Map of ChechnyaRussia’s National Anti-Terrorist Committee announced on Thursday that counter-terrorism operations in Chechnya were no longer necessary and would cease in order to allow “the further normalization of the situation in the republic and for the development of its social and economic spheres.”

Naturally, within hours a gun battle involving Interior Ministry troops broke out in Southern Chechnya.

No word on troop withdrawals yet, but I assume they’ll follow slowly but surely, leaving Chechnya’s oddball hardman (sorry – President) Ramzan Kadyrov in total charge. What’ll happen now is anyone’s guess.

Meanwhile, officials in Ingushetia (right next door to Chechnya) announced that the insurgency there has claimed 49 lives in the past three months. Anyone want to take a bet on how many of the Russian troops leaving Chechnya will simply move 50 miles to the West?

Russia / China War Games in Central Asia

Shanghai Cooperation Organization LogoAround 1,000 Russian, Chinese, Kazakh, Tajik and Kyrgyz soldiers took part in a Shanghai Co-operation Organisation (SCO) military exercise in Tajikistan.

The soldiers were responding to a supposed attack by Al-Qaeda terrorists who had crossed over the Afghan border and captured a Tajik chemical factory, taking workers hostage.

The exercise was a success and the hostages were freed. RFE/RL, though, were more interested in the Tajik soldiers culinary tastes: “During the exercises, Tajik soldiers demonstrated their ability to tear apart a live rabbit with their teeth and hands. Another soldier bit off the head of a small snake and ate it.”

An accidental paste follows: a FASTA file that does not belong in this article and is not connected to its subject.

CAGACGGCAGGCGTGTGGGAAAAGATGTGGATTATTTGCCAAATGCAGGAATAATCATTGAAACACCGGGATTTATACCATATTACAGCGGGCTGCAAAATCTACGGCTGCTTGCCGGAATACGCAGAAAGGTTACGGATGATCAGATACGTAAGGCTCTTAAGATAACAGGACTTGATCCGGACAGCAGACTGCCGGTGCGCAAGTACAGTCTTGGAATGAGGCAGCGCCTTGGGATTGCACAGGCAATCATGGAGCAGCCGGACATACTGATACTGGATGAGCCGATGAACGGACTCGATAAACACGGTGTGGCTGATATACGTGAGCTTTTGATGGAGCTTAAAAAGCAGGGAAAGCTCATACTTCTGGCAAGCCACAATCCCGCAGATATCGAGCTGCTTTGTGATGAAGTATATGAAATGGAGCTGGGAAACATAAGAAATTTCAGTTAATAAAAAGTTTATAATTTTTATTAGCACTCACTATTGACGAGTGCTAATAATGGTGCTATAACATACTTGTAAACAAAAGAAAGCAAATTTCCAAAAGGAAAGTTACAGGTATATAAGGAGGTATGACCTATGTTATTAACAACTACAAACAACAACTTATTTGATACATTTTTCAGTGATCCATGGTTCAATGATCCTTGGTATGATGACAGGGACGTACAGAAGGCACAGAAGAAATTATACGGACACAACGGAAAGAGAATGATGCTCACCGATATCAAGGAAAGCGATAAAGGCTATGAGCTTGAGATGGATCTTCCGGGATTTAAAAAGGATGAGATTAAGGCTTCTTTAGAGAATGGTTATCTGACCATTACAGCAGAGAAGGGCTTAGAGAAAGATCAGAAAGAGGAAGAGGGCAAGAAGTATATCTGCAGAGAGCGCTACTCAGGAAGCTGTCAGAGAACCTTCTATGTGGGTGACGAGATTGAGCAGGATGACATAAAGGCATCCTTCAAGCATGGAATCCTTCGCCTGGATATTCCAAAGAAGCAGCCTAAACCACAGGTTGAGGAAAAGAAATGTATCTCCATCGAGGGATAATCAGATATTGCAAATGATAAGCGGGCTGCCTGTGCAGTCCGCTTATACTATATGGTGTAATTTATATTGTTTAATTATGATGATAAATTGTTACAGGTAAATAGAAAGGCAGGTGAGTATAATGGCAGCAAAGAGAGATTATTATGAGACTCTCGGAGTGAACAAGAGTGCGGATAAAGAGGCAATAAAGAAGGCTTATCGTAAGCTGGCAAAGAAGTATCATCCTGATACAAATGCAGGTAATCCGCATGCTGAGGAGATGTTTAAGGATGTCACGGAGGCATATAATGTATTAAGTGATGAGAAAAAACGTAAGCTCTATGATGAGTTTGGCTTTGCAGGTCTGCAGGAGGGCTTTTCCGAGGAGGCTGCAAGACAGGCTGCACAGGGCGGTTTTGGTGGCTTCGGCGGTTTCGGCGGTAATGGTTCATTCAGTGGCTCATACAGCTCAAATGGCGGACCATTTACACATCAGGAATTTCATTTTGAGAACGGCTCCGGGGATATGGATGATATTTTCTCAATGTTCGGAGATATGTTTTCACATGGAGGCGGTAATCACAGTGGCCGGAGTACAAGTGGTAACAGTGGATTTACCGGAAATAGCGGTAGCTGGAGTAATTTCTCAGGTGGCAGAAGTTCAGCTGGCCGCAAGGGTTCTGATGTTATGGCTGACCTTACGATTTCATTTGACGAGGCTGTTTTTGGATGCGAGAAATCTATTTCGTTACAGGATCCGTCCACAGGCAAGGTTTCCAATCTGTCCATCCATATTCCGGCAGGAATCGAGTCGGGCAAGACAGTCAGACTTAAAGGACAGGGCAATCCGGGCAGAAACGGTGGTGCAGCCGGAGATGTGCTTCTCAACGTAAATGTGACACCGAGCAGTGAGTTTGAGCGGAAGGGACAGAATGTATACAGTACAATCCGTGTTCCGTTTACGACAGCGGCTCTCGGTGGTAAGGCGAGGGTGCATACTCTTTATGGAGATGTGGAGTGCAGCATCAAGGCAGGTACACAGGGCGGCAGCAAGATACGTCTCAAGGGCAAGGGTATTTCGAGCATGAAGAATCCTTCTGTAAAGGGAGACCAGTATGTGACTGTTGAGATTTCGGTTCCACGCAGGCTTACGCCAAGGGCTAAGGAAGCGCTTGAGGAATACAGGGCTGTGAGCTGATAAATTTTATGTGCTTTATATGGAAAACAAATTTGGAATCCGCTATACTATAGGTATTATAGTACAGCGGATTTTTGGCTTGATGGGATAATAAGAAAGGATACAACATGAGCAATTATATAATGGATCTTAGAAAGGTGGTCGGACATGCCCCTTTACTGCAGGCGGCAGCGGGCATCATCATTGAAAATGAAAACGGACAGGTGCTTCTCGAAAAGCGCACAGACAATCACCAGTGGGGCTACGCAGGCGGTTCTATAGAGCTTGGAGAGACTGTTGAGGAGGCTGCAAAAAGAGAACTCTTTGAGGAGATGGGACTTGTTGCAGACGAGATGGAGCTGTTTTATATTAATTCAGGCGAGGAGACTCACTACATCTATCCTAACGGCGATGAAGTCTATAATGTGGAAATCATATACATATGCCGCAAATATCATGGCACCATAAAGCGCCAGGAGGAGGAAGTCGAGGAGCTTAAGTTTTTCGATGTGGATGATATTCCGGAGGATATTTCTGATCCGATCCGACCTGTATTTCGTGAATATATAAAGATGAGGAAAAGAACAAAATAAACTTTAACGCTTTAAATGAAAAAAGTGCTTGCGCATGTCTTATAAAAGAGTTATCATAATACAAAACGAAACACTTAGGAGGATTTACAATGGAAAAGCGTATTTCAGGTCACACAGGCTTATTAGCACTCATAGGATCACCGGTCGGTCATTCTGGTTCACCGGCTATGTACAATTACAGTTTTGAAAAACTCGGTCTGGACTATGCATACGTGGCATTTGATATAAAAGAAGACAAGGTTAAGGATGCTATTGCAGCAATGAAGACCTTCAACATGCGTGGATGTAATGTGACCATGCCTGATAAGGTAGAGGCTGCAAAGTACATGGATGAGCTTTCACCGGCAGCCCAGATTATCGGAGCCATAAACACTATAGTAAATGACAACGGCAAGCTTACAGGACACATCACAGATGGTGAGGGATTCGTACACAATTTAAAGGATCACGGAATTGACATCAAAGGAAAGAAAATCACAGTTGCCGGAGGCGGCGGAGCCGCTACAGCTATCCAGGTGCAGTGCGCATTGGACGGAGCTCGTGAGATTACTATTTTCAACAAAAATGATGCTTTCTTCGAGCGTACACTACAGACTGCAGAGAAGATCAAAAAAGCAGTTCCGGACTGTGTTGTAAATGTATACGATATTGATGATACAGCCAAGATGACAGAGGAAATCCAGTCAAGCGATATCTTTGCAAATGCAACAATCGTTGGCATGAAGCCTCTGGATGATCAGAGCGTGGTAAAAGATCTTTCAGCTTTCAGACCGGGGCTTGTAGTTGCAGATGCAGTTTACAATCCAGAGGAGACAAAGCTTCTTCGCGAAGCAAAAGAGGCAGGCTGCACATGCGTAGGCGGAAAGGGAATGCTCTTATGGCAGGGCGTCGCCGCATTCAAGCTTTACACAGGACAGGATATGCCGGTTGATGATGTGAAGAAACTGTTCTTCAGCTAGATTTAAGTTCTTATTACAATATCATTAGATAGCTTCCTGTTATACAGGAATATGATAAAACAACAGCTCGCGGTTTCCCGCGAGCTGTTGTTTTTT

Sochi Mayoral election gets underway after court bars candidates

Sochi 2014 Winter Olympic logoEarly voting has begun in the Sochi Mayoral election, but the vote has been overshadowed by a Russian court’s decision to throw a couple of candidates off the ballot – most notably Alexander Lebedev, candidate of Just Russia and owner of London newspaper the Evening Standard.

The election is being closely scrutinized because of the upcoming 2014 Olympics – the Russian Government want to showcase Russia’s democratic principles, whereas the candidates want to get control of billions of dollars of construction money.

The court’s decision to throw Lebedev off the ballot was based on a technicality, and now that the two main candidates remaining in the race are the incumbent mayor (who has the backing of Putin) and a deeply unpopular former Deputy Prime Minister who plays well outside of Russia, it’s hard to imagine that the image of Russian democracy will be boosted in Sochi.


  • I have recently started to follow your blog so that I can stay updated with current events in Russia. I found that reading or other sites didn’t really cut it but I haven’t found any Western media that focus on Russia. I would appreciate it if you could continue this series, and I think your current format is fine. I probably won’t be reading the details of each story, so you could shorten them if it is easier for you. Thanks for the great work!

  • Well, I check your Russian news/blogs online aggregator almost daily, so I don’t find this roundup terribly useful, though if others do, that’s super. I think “in today’s world of instant news access” I’d benefit from more in-depth analysis. It’s pretty easy to get a snapshot of the issues du jour from any number of sources.

    As always, I appreciate your blog round-ups and entertaining curiosa. That Stalin zombie video, for example. Rocked. Won’t get that from a newsfeed… 🙂

  • My 2 cents:
    1) If my example is anything to go by, this is horribly tedious work. When I started my blog, I went from covering the “news” daily, to weekly, to monthly, and then gave up on it altogether.